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A Comprehensive Review of Critical Issues on Transitioning to a Vehicle Miles Traveled Fee System
AuthorMaragakis, Dimitra Panagiota
Civil and Environmental Engineering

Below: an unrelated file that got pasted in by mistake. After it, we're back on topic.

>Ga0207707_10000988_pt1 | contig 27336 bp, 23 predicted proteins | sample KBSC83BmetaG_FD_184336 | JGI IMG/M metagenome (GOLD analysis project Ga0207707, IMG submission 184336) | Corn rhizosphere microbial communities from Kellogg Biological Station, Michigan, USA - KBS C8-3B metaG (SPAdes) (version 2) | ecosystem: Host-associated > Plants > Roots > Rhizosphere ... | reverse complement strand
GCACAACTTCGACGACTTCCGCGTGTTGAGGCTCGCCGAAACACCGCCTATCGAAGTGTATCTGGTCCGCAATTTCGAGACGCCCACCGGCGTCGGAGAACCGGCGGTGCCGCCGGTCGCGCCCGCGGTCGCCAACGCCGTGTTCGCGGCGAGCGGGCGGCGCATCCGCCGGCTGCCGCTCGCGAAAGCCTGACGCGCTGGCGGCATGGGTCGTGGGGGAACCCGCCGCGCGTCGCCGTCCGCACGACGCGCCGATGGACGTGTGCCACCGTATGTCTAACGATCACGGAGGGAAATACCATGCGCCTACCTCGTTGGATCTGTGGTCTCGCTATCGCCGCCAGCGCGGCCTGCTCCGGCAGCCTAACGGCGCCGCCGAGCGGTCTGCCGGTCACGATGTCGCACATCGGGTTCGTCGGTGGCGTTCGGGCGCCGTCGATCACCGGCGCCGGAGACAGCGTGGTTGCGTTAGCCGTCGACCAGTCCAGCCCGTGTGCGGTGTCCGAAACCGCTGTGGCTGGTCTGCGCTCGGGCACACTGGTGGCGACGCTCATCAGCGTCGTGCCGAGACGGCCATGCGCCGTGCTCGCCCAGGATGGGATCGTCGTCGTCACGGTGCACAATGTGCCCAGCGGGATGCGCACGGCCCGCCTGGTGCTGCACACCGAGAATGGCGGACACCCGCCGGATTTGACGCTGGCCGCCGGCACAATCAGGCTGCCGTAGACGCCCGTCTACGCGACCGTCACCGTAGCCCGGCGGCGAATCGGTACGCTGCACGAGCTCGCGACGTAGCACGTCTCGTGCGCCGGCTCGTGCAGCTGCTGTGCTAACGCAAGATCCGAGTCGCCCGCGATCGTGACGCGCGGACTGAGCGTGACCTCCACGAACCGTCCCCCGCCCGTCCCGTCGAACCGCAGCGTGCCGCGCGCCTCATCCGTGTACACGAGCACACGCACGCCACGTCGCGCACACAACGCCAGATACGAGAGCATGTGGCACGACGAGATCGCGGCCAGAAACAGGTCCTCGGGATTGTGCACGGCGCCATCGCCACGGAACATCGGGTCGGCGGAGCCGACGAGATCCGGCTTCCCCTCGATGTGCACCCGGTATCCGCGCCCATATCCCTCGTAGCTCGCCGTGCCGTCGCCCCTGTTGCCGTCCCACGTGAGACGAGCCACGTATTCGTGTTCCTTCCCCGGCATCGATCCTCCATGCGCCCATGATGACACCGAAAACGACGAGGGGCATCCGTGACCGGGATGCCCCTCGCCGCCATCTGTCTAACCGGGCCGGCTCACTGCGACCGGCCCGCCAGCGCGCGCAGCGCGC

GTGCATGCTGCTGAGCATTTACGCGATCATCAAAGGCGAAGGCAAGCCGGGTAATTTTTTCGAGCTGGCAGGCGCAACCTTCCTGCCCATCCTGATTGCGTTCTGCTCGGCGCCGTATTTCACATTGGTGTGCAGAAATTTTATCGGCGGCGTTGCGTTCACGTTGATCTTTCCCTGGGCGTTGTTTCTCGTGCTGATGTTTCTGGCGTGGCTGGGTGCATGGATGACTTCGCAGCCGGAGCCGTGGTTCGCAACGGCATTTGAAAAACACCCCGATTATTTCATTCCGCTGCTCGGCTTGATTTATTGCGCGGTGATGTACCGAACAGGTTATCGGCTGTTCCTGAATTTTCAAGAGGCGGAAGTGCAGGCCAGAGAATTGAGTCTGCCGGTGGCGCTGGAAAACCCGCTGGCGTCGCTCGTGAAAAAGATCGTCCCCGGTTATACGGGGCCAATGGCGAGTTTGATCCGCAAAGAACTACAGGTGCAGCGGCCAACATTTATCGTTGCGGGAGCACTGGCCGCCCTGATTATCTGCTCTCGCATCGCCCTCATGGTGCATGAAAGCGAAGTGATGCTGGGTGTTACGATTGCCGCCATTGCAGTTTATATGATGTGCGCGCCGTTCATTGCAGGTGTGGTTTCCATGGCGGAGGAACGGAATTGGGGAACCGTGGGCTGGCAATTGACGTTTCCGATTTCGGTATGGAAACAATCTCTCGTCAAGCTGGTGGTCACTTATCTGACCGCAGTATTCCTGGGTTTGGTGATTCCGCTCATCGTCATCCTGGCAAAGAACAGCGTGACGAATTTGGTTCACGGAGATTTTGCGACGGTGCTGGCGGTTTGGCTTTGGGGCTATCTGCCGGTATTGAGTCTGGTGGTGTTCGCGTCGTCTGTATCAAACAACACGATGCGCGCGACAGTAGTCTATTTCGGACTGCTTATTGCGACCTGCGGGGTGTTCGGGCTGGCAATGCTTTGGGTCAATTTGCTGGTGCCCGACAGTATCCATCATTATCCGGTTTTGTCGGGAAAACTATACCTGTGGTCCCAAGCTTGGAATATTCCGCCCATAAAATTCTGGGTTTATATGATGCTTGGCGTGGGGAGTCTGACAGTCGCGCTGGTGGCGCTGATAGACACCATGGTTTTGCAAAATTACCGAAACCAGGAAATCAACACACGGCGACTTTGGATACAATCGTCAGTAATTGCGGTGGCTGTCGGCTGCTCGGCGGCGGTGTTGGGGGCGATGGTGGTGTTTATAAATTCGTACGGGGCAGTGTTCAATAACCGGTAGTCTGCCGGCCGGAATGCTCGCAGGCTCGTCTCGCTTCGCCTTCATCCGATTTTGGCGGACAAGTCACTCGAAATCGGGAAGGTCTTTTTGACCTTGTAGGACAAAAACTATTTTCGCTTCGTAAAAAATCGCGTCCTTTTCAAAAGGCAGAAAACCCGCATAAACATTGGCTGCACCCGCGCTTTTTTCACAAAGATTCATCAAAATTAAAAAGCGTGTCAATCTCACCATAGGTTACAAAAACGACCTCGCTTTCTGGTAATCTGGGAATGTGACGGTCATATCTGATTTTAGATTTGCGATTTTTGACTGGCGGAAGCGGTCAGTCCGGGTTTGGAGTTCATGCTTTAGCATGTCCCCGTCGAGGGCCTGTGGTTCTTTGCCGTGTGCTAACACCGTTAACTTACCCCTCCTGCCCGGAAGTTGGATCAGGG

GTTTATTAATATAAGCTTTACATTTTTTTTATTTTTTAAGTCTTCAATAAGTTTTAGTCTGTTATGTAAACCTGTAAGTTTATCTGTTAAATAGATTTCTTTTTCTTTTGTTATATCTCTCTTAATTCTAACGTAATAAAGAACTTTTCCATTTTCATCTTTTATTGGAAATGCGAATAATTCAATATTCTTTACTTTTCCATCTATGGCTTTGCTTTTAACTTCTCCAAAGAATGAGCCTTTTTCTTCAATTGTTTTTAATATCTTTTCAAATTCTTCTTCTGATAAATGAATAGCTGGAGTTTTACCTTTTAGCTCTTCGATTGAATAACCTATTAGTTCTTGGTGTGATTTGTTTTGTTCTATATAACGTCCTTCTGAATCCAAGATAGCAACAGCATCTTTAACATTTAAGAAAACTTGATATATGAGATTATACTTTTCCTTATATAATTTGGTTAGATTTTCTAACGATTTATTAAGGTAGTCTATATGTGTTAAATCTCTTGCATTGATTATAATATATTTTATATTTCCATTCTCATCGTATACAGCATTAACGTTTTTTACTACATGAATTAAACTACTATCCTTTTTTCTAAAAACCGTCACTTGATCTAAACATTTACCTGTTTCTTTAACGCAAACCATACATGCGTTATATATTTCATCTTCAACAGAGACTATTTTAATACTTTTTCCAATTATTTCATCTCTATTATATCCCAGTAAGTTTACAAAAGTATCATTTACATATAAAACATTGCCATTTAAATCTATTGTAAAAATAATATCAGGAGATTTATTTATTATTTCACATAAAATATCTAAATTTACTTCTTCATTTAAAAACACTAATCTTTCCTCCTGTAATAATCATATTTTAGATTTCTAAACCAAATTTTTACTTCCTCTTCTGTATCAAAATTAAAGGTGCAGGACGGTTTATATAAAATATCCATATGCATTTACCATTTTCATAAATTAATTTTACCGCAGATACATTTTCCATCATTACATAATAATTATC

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Due to increased vehicle fuel efficiency, electric vehicles, inflation, and the fuel tax not being raised in the past 20 years, the Highway Trust Fund has been unable to cover the costs associated with expanding and maintaining the transportation system. Despite improved construction methods, better planning and superior materials, municipalities cannot keep up with wear and tear on roadways, let alone keep up with future expansion. There is simply not enough revenue to support the roadway system. This shortfall has led experts to look for alternative solutions to the current major method of funding the Highway Trust Fund: the fuel tax. The most attractive solution to emerge is the Vehicle Miles Traveled (VMT) fee.A VMT fee is an answer to many of the current problems facing fuel taxes such as increased fuel efficiency in vehicles, the rise in hybrids and electric vehicles, and responding to inflation. The VMT fee has been recommended by a number of professionals and experts as a complete replacement for the current fuel tax for these reasons. However, there are many obstacles to this attractive alternative including perception, administration, and implementation. The purpose of this study is to provide a thorough literature review of several states' approaches to the VMT fee, address prominent issues and concerns associated with the VMT fee, and provide several transition schemes which would minimize the concerns of the public, motorists, and decision-makers. It was found that allowing the motorist to choose the VMT fee collection system eases privacy concerns and thus has less resistance when passing the fee through legislation. It was found that allowing for a longer transition phase will be most desirable, because the user will have the option of paying the VMT fee or the fuel tax.